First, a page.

Although the first dictionary entry for the word stress is not for the emotional use of the word, it is, perhaps inadvertently, the perfect word picture—“force exerted upon a body, that tends to strain or deform its shape.” With the current economic realities, many are feeling strained or deformed under the stress on their lives today.
The ‘stress response’ was first discovered in the mid 1930’s by Dr. Hans Selye, a Canadian endocrinologist. Today stress is described as two different types--acute and chronic. Acute stress is short-lived but may be experienced with greater severity. Chronic stress is prolonged and excessive. “When we aren’t able to recover, or remove ourselves from it, there is a transition into distress (stress disease). This causes adrenaline exhaustion and begins to erode the foundations of mental and physical health. The mind and body are not equipped to handle the process of ongoing chronic stress”(1).
“According to the American Institute on Stress, 80-90% of all doctors’ visits are stress-related. … Last year, the American Heart Association reported that more than 50 million Americans suffer from high blood pressure and nearly 60 million suffer from some form of cardiovascular disease. This results in more than a million deaths every year—or one every 32 seconds. As a matter of fact, heart disease has been the leading cause of death in the United States every year since 1900 (except 1918—the great flu pandemic) and crosses all racial, gender, socioeconomic, and age barriers”(2). Heart disease, however, is only one of the many physical ailments which is linked to stress. Chronic stress can also cause headaches, digestive problems, back pain, sleep difficulties, as well as weaken your immune system leaving you vulnerable to a whole range of other illnesses and conditions.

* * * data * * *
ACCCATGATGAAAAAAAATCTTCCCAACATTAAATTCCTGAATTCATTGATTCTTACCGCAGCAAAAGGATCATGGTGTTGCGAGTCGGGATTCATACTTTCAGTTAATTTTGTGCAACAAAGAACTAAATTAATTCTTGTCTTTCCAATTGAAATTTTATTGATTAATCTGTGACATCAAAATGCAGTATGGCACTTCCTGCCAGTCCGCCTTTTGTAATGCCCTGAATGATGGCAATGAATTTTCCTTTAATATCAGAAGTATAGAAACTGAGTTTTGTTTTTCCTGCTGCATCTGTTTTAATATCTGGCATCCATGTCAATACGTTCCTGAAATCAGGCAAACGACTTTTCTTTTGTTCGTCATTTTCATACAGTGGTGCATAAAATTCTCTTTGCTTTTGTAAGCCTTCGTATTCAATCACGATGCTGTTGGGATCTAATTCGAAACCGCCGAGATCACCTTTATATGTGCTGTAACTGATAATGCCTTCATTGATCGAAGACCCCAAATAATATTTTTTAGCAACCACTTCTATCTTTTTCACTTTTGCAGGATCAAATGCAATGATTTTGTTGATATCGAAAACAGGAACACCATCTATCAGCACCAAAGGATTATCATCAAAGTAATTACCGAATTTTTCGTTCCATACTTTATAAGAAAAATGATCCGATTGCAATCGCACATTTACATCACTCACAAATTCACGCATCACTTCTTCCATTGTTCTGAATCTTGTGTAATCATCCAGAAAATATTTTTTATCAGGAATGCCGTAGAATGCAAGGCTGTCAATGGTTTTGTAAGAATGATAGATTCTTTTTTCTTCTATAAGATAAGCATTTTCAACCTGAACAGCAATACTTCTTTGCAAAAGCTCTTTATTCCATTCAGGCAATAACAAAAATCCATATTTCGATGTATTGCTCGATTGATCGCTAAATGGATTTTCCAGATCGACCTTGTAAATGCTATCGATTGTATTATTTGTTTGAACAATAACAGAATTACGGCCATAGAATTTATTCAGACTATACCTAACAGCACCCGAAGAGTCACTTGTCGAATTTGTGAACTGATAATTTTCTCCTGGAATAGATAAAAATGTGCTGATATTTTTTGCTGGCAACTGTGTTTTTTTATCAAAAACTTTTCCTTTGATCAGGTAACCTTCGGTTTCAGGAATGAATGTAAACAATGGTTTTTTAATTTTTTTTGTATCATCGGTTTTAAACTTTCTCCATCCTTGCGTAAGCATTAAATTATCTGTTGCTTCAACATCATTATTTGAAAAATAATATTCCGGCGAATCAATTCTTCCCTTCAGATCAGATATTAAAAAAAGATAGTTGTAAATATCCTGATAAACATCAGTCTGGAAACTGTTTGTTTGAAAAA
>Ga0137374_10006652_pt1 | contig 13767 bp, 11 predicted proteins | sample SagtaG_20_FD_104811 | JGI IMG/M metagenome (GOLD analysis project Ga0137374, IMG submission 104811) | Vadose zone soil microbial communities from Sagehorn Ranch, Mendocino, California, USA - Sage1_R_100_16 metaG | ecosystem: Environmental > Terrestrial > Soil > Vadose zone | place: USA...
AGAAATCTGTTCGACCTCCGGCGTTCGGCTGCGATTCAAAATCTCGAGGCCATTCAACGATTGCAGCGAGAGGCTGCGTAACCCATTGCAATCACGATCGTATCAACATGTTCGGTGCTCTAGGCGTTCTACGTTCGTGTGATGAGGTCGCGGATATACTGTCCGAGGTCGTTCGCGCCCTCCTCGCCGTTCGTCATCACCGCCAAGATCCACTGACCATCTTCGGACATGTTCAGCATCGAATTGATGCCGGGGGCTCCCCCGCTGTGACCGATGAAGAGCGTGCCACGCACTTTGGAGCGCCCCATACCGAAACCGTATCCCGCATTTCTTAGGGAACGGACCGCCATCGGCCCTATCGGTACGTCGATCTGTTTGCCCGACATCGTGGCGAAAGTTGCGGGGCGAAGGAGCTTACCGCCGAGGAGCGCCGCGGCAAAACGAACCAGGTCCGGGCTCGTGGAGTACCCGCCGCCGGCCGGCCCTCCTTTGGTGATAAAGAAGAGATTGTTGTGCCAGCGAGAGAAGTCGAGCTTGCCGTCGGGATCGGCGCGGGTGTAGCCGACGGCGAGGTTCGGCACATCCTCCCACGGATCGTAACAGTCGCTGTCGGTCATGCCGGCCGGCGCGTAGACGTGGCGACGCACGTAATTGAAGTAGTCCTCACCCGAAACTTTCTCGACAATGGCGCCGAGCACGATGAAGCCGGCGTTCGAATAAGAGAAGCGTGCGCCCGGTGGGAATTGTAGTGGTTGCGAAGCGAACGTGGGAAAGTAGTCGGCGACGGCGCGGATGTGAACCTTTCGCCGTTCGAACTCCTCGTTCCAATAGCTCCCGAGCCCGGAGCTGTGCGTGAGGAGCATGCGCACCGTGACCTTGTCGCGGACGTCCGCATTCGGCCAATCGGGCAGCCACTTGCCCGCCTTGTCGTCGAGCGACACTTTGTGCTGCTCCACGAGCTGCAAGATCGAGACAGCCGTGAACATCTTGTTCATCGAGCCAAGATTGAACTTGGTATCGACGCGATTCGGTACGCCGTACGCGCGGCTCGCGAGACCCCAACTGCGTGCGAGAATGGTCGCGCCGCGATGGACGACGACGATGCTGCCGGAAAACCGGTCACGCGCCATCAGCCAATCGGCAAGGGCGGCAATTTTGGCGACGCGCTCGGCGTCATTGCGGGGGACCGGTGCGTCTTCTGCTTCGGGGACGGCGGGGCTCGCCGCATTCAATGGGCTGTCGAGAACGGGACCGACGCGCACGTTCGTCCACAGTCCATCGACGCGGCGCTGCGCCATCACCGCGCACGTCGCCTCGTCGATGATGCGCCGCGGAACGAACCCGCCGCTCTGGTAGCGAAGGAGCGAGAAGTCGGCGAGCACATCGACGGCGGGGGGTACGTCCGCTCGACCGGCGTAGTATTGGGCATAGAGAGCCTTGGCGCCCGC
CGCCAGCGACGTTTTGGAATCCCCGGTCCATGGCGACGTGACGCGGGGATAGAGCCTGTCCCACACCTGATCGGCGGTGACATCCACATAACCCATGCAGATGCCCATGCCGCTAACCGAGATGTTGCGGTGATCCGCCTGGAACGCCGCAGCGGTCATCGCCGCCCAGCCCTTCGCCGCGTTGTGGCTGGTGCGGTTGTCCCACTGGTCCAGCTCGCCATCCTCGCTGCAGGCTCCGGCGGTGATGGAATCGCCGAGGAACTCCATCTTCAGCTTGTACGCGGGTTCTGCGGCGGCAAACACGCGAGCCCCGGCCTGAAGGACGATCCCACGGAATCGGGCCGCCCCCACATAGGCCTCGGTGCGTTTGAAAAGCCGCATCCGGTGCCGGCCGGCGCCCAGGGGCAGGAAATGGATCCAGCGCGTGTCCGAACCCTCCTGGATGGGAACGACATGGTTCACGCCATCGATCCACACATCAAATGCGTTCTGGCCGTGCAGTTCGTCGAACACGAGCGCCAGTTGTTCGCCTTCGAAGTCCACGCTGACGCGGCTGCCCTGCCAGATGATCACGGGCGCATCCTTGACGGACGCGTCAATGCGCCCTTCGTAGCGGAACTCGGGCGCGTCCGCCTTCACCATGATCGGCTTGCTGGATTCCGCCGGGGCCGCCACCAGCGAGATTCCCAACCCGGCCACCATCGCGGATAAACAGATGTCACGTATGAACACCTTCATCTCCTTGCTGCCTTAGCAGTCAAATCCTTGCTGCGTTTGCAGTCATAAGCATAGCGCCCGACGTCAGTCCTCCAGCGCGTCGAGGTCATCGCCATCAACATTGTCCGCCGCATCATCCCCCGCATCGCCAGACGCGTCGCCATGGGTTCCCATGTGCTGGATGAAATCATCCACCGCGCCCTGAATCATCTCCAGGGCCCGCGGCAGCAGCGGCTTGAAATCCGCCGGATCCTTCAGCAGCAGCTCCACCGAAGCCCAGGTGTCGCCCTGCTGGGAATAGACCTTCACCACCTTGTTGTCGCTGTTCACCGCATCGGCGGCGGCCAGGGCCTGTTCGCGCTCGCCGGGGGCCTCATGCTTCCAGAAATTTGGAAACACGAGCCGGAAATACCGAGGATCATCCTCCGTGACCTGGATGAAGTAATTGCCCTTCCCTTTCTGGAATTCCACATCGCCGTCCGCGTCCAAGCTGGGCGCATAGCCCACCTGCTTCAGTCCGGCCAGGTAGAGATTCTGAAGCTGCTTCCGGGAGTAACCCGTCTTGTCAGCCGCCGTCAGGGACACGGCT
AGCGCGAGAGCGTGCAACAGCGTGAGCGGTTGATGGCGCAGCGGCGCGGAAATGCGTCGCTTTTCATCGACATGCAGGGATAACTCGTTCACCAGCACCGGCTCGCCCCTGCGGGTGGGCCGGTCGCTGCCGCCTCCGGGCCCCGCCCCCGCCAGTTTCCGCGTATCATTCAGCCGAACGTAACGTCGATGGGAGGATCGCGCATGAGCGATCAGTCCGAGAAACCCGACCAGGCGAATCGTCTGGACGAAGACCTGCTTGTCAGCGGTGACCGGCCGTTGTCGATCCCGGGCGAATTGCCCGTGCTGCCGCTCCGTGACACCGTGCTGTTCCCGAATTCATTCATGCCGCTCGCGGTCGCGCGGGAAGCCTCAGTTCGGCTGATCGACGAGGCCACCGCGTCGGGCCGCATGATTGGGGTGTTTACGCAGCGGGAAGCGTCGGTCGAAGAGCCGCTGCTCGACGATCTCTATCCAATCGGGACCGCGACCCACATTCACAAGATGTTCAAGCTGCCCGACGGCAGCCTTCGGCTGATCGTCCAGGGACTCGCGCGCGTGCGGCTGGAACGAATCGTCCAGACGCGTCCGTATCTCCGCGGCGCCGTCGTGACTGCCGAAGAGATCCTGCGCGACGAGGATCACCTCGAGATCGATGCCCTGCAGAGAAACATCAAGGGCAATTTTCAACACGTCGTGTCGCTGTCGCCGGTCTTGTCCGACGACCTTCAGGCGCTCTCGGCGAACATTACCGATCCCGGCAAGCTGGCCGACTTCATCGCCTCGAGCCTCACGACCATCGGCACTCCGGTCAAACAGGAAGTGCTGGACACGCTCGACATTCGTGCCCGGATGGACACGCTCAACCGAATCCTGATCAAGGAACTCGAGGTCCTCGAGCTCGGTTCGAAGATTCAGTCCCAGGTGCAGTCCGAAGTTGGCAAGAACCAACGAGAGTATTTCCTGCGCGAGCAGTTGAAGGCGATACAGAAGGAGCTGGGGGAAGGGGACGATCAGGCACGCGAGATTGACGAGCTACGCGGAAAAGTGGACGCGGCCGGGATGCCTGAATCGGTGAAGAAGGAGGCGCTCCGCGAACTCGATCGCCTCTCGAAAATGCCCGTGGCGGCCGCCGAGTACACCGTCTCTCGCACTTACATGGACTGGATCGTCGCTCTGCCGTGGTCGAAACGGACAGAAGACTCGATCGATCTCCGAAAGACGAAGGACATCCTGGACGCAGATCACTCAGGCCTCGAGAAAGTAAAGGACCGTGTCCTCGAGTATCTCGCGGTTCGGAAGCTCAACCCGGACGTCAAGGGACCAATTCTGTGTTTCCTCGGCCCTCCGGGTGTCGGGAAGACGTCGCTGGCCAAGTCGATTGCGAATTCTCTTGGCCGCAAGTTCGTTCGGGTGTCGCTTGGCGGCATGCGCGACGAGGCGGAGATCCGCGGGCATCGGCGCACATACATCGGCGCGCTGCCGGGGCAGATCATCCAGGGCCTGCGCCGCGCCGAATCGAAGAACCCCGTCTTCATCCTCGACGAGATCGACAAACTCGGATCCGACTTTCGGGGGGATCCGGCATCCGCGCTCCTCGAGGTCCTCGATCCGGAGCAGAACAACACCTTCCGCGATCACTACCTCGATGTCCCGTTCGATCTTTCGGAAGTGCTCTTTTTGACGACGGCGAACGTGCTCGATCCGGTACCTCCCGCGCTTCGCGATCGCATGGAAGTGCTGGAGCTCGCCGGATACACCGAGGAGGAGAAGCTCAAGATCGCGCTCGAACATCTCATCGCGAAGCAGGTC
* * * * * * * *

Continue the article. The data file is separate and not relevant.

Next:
In addition to the physical toll that chronic stress takes on the body, there is also an emotional toll. Just last week the Winston-Salem Journal carried an article written by Abigail Tratford of The Washington Post entitled “A feeling of gloom descends on boomers.” It describes the “dark angst” spread among 60-somethings not just because they are getting older but because the “toxic economy” has them living in fear of outliving their money.
God created us in His image. The Gospels tell us that even Jesus withdrew from time to time to spend time with His Father. But He also had a human body which felt fatigue and exhaustion and needed time to rest and recover. We were not designed to live under endless chronic stress, either physically or emotionally. Self-care, even in the most difficult of times, is essential. Our lives may depend on it!
(1) Archibald Hart & Catherine Hart Weber, “Stress & Anxiety,” in Caring for People God’s Way, ed. Clinton, Hart & Ohlschlager (Nashville: Thomas Nelson, 2005), 163.
(2)George Ohlschlager & Eric Scalise, “Your Heart, Stress and Everyday Life: Learning How to Slow Down and Live,” Christian Counseling Today, Vol. 16 No. 2, 24.
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